Amblyopia refers to a unilateral or rarely bilateral decrease of vison. It is mainly caused by an underdeveloped optic nerve that results in the brain favouring one eye over the other. It is a common vision deficiency in young children and the leading cause of reduced vision among the youth. Amblyopia can occur due to misalignment of the two eyes – strabismus, when one eye is more nearsighted, more farsighted or has more astigmatism. These terms refer to the ability of the eye to focus light rays on central retina – fovea. With strabismus, the eyes can either cross inwards (esotropia) or turn outwards (exotropia). Sometimes amblyopia is caused due to the congenital cataracts. Maze tests the person´s ability on the amblyopic eye. Depending on the visual acuity of the amblyopic eye, a practitioner tests its ability so the client slides the finger through the maze. A child is more willing to cooperate while using an electronic device, e.g. Tablet, rather than doing the testing on a paper form chart.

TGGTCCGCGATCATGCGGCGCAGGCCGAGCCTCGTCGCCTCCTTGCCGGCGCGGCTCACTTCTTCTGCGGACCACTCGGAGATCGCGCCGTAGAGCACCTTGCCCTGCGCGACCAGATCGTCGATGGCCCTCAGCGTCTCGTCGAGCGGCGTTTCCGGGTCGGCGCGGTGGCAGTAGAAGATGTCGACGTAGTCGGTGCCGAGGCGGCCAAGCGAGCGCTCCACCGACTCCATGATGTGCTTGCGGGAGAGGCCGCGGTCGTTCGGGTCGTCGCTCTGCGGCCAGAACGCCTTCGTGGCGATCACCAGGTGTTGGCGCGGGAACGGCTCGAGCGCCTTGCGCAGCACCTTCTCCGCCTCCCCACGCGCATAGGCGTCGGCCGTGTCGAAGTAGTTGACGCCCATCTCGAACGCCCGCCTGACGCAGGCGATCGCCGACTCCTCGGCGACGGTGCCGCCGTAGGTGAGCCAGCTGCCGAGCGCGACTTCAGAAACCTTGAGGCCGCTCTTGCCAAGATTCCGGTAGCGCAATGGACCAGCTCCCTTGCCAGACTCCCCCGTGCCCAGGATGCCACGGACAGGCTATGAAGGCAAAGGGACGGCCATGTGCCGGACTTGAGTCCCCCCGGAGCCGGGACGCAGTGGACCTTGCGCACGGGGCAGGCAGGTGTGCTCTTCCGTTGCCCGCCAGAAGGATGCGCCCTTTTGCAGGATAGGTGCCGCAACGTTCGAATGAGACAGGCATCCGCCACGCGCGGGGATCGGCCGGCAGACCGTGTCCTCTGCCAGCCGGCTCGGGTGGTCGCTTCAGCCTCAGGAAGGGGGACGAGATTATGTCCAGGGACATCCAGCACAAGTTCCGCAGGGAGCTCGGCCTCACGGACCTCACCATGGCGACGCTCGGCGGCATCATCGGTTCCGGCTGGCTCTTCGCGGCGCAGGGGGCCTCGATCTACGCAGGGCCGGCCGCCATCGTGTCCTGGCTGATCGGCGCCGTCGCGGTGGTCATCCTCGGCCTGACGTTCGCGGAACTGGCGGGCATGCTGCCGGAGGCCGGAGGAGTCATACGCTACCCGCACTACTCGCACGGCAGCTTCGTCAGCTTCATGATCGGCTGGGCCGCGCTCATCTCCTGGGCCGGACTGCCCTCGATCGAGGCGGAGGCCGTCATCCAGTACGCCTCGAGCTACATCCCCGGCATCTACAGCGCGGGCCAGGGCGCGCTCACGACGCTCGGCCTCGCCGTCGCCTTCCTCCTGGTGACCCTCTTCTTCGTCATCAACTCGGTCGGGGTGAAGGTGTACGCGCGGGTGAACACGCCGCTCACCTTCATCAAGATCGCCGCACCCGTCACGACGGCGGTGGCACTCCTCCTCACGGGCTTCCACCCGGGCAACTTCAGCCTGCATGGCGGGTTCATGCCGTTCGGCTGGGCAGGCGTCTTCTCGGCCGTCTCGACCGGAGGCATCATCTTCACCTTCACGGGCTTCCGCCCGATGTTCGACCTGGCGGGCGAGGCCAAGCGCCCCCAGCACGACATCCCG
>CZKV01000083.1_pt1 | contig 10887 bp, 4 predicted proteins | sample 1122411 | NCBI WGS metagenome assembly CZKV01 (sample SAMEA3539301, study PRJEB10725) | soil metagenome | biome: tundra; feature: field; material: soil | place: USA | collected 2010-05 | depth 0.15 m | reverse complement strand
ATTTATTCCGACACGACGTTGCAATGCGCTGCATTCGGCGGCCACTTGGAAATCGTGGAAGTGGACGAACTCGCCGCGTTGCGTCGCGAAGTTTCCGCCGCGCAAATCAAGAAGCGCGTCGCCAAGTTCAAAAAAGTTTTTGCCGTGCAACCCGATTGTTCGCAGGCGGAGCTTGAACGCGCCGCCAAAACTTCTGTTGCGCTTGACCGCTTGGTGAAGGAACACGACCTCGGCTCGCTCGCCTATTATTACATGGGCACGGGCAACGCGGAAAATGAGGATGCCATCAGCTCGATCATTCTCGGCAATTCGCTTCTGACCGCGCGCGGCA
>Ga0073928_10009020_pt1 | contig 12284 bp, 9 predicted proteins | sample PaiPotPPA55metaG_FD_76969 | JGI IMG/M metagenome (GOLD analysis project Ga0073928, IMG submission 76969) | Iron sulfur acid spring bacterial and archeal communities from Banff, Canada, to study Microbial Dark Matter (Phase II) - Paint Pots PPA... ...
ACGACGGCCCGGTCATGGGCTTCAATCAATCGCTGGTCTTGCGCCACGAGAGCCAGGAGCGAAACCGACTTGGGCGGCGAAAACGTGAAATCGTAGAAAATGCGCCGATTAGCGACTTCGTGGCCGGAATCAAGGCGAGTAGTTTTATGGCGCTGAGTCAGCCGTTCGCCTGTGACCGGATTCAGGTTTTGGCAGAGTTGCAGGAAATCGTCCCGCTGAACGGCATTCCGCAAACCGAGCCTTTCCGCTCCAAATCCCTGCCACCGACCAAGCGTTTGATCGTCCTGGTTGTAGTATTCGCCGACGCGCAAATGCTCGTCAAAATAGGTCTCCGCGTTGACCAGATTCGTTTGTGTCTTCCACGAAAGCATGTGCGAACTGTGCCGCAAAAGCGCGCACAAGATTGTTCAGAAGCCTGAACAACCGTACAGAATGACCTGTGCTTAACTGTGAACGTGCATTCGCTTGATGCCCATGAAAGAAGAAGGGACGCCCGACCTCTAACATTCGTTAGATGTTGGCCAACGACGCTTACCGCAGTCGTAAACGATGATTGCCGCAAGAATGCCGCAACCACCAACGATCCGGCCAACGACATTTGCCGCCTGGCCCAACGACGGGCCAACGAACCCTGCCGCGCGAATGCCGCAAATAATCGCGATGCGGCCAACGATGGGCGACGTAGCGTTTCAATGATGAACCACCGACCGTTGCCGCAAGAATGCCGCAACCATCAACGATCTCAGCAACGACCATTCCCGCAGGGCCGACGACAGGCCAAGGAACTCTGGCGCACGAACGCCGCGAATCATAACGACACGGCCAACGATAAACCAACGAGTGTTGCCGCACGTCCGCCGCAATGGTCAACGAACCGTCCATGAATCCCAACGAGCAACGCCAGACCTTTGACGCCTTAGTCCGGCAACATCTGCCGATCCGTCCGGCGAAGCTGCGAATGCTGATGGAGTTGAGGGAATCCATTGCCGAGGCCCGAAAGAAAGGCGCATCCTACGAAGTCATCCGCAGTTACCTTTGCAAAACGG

Equipment and set-up:
- Trial frame
- Red (and green) filter glass
When entering the test, you are able to choose between three different visual acuities, 0.1, 0.2 and 0.5, depending on the client’s best visual acuity. The client wears their habitual correction for the near. The measurement is done monocularly but under binocular conditions. A red glass filter is put in front of the client´s non-amblyopic eye. The amblyopic eye can stay uncovered or a green filter can be put in front of it. In case of wearing a green filter, the client would see the maze in black colours instead of red. The test works well in either case. The client should hold the test at the preferred distance. The client touches the starting point with the index finger of the dominant hand and tries to finish the maze by sliding through the gaps between the red walls. A special pen for smartphone screens and tablets may be used as well. The client tries to finish the maze with as little touches as possible.
Interpreting the results:
Practitioners will be able to check the progression of the ocular function in the amblyopic eye. Having three levels of difficulty enables you to monitor improvements in follow-ups.